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Nuclear Instruments and Methods in Physics Research B 310 (2013) 23–26

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Nuclear Instruments and Methods in Physics Research B journal homepage: www.elsevier.com/locate/nimb

Comparative study of the luminescence properties of macro- and nanocrystalline MgO using synchrotron radiation A.I. Popov a,b,⇑, L. Shirmane a,⇑, V. Pankratov a,c, A. Lushchik d, A. Kotlov f, V.E. Serga e, L.D. Kulikova e, G. Chikvaidze a, J. Zimmermann g a

Institute of Solid State Physics, University of Latvia, Kengaraga 8, Riga LV-1063, Latvia Institut Laue-Langevin, 6 rue Jules Horowitz, 38042 Grenoble, France Department of Physics, University of Oulu, P.O. Box 3000, FIN-90014 University of Oulu, Finland d Institute of Physics, University of Tartu, Riia 142, Tartu 51014, Estonia e Institute of Inorganic Chemistry, Riga Technical University, Miera 34, Salaspils LV-2169, Latvia f HASYLAB, DESY, Notkestrasse 85, Hamburg D-22761, Germany g Electronic Materials Division, Institute of Materials Science, Darmstadt University of Technology, Darmstadt D-64287, Germany b c

a r t i c l e

i n f o

a b s t r a c t

Article history: Received 22 March 2013 Received in revised form 14 May 2013 Available online 1 June 2013

MgO nano-powder with an average crystallite size of nanoparticles ranging 10–15 nm was synthesized using the extractive-pyrolytic method and was studied by room temperature VUV spectroscopy under synchrotron radiation excitation. Comparative analysis of their luminescent properties with that of macrocrystalline powder analogues and an MgO single crystal, grown by the arc-fusion method, has been performed under excitation by pulsed VUV synchrotron radiation. Special attention was paid to VUV spectral range, which is not reachable with commonly used lamp and laser sources. A considerable blue shift of about 0.3 eV in the excitation spectra of 2.95 eV emission band, was revealed in nanocrystalline MgO samples. Ó 2013 Elsevier B.V. All rights reserved.

Keywords: MgO Nano particles Excitation spectroscopy Luminescence Synchrotron radiation

1. Introduction Wide-gap magnesium oxide (Eg = 7.8 eV) continues to attract attention due to its fundamental interest and applications. The electronic, optical and radiation properties in the bulk have been investigated in details [1–13]. It has been also well recognized that MgO has several types of bulk intrinsic defects, including oxygen and magnesium vacancies, interstitials, their agglomerates, etc. [3,14–20]. Among them, neutral (F centers) and positively charged (F+ centers) oxygen vacancies have been extensively studied during the past decades [3,21–28]. The F and F+ centers exhibit broad photoluminescence (PL) bands peaking at 2.3 eV (500 nm) and 3.2 eV (400 nm), respectively, whereas the optical absorption of both types of centers is peaked essentially at the same energy of 5 eV (250 nm). There have been many studies of the luminescence of nominally pure and impurity-doped MgO crystals after exposure to a variety of ionizing radiation, including UV-light, X-ray, gamma, electron or ⇑ Corresponding authors at: Institute of Solid State Physics, University of Latvia, Kengaraga 8, Riga LV-1063, Latvia. E-mail addresses: [email protected] (L. Shirmane).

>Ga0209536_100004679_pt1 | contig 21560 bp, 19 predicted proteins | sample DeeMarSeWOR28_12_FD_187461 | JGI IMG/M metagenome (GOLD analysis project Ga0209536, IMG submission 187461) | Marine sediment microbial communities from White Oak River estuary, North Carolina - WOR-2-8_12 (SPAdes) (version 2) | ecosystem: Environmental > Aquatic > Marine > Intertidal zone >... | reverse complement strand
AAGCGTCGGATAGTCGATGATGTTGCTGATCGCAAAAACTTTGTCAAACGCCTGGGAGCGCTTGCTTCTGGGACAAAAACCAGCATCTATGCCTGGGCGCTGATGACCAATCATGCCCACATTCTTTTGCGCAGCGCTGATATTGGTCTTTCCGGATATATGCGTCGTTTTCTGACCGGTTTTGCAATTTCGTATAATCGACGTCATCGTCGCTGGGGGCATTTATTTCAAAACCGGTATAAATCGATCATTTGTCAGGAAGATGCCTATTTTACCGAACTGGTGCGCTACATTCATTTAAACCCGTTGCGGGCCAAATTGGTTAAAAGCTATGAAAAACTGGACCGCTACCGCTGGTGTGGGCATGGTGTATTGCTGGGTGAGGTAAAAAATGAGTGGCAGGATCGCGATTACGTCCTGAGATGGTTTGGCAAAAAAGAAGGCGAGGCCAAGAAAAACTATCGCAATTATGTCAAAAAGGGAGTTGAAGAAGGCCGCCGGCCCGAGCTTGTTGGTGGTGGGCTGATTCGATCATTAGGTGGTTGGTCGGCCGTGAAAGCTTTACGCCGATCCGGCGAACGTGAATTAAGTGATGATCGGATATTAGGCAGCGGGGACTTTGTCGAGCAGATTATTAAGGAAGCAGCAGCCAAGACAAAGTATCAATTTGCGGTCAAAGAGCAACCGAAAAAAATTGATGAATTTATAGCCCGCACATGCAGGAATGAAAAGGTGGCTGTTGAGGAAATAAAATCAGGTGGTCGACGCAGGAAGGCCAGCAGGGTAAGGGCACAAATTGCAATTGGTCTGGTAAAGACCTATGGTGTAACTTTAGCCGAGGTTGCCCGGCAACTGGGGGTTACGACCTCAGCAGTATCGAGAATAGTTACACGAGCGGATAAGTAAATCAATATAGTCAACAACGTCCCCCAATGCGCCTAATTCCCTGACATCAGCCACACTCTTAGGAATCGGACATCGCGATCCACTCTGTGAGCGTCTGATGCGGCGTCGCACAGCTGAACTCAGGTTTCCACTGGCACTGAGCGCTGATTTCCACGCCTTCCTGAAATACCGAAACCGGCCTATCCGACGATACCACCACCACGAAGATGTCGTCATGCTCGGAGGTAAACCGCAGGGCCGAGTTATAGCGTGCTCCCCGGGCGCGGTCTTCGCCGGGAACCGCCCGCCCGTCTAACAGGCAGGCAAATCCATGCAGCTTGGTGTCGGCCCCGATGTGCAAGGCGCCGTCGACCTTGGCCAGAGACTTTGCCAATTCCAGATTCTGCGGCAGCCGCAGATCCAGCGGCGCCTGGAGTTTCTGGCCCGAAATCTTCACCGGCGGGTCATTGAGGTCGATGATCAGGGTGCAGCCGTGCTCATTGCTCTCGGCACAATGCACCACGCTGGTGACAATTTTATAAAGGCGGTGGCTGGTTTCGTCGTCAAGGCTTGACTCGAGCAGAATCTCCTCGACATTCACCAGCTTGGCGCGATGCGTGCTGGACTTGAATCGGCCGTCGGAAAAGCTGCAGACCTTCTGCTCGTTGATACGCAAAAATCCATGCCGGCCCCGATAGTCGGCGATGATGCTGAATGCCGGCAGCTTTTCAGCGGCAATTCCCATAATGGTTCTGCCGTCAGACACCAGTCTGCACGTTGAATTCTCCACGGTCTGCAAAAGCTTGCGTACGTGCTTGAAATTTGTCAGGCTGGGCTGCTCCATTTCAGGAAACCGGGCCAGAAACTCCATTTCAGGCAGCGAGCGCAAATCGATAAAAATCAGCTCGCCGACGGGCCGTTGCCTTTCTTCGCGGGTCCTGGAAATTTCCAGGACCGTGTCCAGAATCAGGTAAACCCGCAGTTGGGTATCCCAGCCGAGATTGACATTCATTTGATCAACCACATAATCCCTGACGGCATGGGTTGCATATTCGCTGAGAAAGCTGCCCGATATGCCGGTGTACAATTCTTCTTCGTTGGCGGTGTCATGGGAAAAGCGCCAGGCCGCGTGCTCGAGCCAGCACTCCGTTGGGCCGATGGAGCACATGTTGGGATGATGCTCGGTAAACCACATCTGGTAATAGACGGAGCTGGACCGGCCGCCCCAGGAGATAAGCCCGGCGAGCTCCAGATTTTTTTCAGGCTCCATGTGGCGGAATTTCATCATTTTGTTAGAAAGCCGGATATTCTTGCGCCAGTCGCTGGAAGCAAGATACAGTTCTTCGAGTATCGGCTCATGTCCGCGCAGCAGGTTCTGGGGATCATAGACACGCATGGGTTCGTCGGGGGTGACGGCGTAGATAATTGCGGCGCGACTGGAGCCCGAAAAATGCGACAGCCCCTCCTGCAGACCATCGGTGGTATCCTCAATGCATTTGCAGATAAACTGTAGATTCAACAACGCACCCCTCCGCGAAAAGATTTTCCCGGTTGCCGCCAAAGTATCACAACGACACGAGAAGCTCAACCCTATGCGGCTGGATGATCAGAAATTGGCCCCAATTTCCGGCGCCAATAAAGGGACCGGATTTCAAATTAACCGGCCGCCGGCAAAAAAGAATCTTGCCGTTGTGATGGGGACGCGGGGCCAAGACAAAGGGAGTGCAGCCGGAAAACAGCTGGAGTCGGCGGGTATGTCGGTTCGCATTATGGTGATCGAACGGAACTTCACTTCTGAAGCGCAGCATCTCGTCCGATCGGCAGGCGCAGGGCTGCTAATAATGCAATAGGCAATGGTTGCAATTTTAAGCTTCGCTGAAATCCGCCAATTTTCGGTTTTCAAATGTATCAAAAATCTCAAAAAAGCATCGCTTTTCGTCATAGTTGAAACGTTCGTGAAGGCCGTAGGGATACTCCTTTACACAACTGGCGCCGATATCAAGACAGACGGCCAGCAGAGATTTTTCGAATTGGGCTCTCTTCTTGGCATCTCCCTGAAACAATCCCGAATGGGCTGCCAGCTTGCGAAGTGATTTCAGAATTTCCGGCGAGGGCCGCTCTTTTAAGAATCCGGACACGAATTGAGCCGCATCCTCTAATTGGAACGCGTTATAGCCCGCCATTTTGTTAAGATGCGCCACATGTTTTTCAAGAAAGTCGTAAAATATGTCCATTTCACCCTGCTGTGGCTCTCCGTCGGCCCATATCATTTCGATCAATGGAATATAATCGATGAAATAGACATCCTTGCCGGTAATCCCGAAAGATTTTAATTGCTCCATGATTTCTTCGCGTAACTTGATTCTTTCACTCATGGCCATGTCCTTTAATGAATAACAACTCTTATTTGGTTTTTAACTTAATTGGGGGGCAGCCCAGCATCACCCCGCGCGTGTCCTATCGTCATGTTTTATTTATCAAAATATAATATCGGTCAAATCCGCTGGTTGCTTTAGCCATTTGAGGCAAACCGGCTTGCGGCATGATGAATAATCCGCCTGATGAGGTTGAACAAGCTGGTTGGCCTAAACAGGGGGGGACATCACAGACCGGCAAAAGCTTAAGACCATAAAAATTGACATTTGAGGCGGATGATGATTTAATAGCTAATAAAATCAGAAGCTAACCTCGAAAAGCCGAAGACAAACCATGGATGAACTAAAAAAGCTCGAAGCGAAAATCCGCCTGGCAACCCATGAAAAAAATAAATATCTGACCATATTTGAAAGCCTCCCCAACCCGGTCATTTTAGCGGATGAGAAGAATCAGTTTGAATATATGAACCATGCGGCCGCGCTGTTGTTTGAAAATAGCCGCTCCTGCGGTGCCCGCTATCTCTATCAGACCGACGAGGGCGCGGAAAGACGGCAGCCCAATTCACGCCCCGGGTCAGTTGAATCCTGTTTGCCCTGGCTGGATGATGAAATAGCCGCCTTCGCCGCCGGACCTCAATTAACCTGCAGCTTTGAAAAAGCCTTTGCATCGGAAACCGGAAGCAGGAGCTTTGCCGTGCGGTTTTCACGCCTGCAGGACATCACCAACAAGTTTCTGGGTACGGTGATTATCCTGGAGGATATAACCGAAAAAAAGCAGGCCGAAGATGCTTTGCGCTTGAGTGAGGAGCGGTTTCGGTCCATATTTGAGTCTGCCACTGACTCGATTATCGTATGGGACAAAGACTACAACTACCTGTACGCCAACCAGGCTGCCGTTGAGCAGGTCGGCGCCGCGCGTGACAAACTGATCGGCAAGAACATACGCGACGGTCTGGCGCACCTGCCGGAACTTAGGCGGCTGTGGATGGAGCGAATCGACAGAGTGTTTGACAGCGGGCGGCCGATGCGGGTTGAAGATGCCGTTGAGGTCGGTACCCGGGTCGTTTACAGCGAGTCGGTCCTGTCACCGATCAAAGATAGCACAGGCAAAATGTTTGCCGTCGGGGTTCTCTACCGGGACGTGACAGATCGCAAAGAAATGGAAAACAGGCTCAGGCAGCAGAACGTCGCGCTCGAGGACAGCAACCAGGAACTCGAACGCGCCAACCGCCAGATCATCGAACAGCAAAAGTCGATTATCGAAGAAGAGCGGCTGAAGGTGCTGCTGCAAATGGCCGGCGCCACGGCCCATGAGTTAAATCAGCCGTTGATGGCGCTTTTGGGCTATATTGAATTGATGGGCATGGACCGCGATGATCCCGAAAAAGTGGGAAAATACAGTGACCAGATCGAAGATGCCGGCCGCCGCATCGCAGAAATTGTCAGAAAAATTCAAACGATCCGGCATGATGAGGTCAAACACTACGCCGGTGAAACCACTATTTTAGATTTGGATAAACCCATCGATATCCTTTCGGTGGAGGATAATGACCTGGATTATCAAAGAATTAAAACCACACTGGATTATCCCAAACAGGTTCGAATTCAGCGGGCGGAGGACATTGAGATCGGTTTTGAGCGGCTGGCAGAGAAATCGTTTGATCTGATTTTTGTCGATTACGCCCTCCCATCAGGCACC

(A.I.

Popov),

[email protected]

0168-583X/$ - see front matter Ó 2013 Elsevier B.V. All rights reserved. http://dx.doi.org/10.1016/j.nimb.2013.05.017

neutron irradiation. Spectral analysis of this emission shows broad features in the blue, orange and red with the relative emission intensity in each regions being strongly dependent on temperature and radiation conditions. Synchrotron radiation, which is the concern of this report, was used for the optical spectroscopy studies of MgO single crystals more than once [29–33] and references there in. To our knowledge, nevertheless there is only report on VUV synchrotron radiation spectroscopy of MgO nano-powder which was synthesized using the combustion method [33]. The goal of the present study was to compare the luminescent properties of nanocrystalline MgO which was prepared by the extractive-pyrolytic method with macrocrystalline powder analogues and a single crystal. Special attention was paid to VUV spectral range, which is not reachable with commonly used lamp and laser sources.